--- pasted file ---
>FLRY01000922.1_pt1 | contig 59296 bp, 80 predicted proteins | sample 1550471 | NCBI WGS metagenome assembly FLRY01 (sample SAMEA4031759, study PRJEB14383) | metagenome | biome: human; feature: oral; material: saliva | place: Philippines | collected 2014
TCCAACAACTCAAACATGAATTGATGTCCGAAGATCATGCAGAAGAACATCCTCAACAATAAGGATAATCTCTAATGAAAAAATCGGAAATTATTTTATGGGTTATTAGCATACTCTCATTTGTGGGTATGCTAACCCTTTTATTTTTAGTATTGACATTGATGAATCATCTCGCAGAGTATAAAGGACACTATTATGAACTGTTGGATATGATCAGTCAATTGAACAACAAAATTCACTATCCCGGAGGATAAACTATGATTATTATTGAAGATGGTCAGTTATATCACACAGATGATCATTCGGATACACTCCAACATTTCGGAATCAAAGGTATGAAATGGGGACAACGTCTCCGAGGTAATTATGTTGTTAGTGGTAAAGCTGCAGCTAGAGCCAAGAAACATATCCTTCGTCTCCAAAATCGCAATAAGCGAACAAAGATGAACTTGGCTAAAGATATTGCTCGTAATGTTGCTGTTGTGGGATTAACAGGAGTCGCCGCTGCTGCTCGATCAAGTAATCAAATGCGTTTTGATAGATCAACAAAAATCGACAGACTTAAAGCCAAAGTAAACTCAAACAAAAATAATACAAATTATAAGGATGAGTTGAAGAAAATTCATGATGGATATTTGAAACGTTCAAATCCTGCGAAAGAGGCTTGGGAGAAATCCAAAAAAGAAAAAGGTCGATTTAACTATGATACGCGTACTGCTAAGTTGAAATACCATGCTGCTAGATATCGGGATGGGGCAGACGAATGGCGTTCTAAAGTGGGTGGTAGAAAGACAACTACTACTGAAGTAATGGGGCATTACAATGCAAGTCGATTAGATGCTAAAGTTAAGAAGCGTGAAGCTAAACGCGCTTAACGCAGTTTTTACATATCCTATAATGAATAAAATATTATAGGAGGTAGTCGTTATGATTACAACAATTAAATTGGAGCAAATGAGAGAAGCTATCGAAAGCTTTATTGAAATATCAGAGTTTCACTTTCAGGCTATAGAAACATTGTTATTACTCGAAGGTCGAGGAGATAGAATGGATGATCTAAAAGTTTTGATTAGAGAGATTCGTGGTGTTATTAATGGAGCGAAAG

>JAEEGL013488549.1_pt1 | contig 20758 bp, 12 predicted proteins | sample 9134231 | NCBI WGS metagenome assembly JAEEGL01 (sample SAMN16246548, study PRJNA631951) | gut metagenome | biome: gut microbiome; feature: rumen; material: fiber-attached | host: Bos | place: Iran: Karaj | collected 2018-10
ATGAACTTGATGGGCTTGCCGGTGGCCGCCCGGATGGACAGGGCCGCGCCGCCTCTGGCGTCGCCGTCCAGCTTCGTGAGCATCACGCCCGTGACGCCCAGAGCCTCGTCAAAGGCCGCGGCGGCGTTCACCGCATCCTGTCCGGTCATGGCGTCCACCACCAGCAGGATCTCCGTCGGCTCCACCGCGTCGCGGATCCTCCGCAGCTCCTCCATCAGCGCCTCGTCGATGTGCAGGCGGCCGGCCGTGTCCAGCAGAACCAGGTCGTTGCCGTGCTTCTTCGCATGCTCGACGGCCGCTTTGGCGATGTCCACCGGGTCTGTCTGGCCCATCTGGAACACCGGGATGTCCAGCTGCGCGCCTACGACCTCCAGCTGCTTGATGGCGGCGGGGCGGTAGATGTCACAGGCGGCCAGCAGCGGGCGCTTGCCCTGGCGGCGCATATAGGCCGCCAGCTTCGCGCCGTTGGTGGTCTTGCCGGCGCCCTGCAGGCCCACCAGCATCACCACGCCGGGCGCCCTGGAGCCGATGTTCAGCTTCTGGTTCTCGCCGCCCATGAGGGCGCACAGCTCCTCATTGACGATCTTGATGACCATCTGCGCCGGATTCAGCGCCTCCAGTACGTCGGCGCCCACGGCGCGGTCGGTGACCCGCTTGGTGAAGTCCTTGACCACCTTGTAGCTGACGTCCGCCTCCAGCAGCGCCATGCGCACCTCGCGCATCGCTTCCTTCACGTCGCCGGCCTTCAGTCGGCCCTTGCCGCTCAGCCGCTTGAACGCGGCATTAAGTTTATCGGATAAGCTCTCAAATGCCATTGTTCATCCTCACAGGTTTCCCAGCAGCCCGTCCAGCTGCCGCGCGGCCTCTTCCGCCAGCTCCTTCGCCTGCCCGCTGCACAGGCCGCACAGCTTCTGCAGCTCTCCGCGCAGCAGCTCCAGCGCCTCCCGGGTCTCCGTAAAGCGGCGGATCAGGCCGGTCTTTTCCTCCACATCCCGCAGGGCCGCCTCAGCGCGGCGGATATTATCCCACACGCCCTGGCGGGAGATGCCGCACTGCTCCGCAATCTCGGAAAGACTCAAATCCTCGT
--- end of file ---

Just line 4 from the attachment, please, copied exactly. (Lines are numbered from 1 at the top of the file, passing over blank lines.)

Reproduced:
ATGAACTTGATGGGCTTGCCGGTGGCCGCCCGGATGGACAGGGCCGCGCCGCCTCTGGCGTCGCCGTCCAGCTTCGTGAGCATCACGCCCGTGACGCCCAGAGCCTCGTCAAAGGCCGCGGCGGCGTTCACCGCATCCTGTCCGGTCATGGCGTCCACCACCAGCAGGATCTCCGTCGGCTCCACCGCGTCGCGGATCCTCCGCAGCTCCTCCATCAGCGCCTCGTCGATGTGCAGGCGGCCGGCCGTGTCCAGCAGAACCAGGTCGTTGCCGTGCTTCTTCGCATGCTCGACGGCCGCTTTGGCGATGTCCACCGGGTCTGTCTGGCCCATCTGGAACACCGGGATGTCCAGCTGCGCGCCTACGACCTCCAGCTGCTTGATGGCGGCGGGGCGGTAGATGTCACAGGCGGCCAGCAGCGGGCGCTTGCCCTGGCGGCGCATATAGGCCGCCAGCTTCGCGCCGTTGGTGGTCTTGCCGGCGCCCTGCAGGCCCACCAGCATCACCACGCCGGGCGCCCTGGAGCCGATGTTCAGCTTCTGGTTCTCGCCGCCCATGAGGGCGCACAGCTCCTCATTGACGATCTTGATGACCATCTGCGCCGGATTCAGCGCCTCCAGTACGTCGGCGCCCACGGCGCGGTCGGTGACCCGCTTGGTGAAGTCCTTGACCACCTTGTAGCTGACGTCCGCCTCCAGCAGCGCCATGCGCACCTCGCGCATCGCTTCCTTCACGTCGCCGGCCTTCAGTCGGCCCTTGCCGCTCAGCCGCTTGAACGCGGCATTAAGTTTATCGGATAAGCTCTCAAATGCCATTGTTCATCCTCACAGGTTTCCCAGCAGCCCGTCCAGCTGCCGCGCGGCCTCTTCCGCCAGCTCCTTCGCCTGCCCGCTGCACAGGCCGCACAGCTTCTGCAGCTCTCCGCGCAGCAGCTCCAGCGCCTCCCGGGTCTCCGTAAAGCGGCGGATCAGGCCGGTCTTTTCCTCCACATCCCGCAGGGCCGCCTCAGCGCGGCGGATATTATCCCACACGCCCTGGCGGGAGATGCCGCACTGCTCCGCAATCTCGGAAAGACTCAAATCCTCGT